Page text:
Nutrition and Calorie Tips

OMG I’ve blown it!…..

OMG I’ve blown it!….. 😱

I hear this sort of thing so often… a client has ended up having a Mcdonald’s for lunch and thinks they’re blown everything, they’re disappointed and angry with themselves and feeling guilty. On another day they’re feeling virtuous because they went to Pret and had the Falafel an Hummous Rice bowl – which is full of “healthy” food so it must be good.

Now before anyone reacts – I’m not suggesting a Mcdonalds is a “healthy” option, nor am I suggesting it’s got more health benefits than the falafel and hummus bowl. They’re both very different nutritionally, and they both taste very different too. But for many people trying to lose fat or weight they might naturally assume that the McDonald’s is a terrible option and that by having it they’ve ruined their day (diet -wise). Whereas if they chose the falafel bowl they would be feeling guilt-free and virtuous and like they were on track. However in actual fact that “healthy” bowl has more calories and fat, and less protein than the 6 nuggets and small fries. The McDonald’s also has over 50% less salt too. The bowl also doesn’t include any dressing which can add another 200+ calories (and extra fat and salt).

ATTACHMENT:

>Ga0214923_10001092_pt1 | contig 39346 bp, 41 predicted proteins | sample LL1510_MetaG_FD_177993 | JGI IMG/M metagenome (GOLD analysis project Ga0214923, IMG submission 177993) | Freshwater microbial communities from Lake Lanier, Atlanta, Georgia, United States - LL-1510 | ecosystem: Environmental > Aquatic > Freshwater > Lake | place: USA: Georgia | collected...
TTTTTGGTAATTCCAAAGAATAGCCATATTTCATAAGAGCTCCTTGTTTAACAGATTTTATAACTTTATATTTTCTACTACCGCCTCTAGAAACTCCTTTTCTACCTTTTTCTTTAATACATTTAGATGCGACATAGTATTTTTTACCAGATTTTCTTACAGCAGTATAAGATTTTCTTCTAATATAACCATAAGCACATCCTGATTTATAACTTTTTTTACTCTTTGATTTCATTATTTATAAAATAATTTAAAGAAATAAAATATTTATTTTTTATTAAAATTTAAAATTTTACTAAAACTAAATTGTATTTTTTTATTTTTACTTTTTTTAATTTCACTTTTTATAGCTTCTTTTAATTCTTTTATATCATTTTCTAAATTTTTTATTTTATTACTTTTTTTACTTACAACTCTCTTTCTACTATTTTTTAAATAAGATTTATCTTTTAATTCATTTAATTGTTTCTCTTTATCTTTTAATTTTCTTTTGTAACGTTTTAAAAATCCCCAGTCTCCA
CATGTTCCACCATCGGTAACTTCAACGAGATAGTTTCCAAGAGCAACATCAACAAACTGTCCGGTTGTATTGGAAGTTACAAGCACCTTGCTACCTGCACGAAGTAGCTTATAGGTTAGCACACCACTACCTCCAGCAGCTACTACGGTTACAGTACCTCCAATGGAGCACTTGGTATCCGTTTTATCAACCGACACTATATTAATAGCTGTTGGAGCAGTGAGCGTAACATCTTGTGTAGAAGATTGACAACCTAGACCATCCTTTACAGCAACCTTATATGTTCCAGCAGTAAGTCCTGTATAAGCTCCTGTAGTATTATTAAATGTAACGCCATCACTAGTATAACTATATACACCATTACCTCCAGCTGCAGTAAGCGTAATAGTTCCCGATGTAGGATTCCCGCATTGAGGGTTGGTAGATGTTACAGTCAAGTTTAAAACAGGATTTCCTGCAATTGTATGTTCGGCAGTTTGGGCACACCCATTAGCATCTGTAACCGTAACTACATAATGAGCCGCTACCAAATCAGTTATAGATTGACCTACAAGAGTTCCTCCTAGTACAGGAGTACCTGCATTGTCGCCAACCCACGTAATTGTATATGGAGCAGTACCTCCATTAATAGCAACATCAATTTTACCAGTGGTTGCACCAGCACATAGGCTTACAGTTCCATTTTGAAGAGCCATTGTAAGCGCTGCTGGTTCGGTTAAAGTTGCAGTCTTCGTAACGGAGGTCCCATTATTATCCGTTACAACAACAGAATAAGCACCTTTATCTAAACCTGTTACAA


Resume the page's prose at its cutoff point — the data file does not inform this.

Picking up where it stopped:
So if you had to grab a McDonald’s (or just fancied one) you’d be far better off just having one. I’m certainly not suggesting your whole diet be made up of “junk food”, but it’s important to be aware of the facts to avoid unnecessary guilt. And to remember that lots of the foods we perceive as being “healthy” may in fact be higher calorie and therefore unhelpful for weight loss if you’re consuming them without realising the calories. At the end of the day, as always, it comes down to calories. If you want to lose fat or weight, then you need to be at a calorie deficit. And it’s important to still have foods you enjoy as part of an overall balanced diet. So don’t sweat it if you end up with a McDonald’s now and then if you want it, but then have a dinner with a range of whole foods and vegetables etc.

Be curious about what you’re putting in your body, look at the nutritional labels on food and don’t always assume the “health” food is the best choice.



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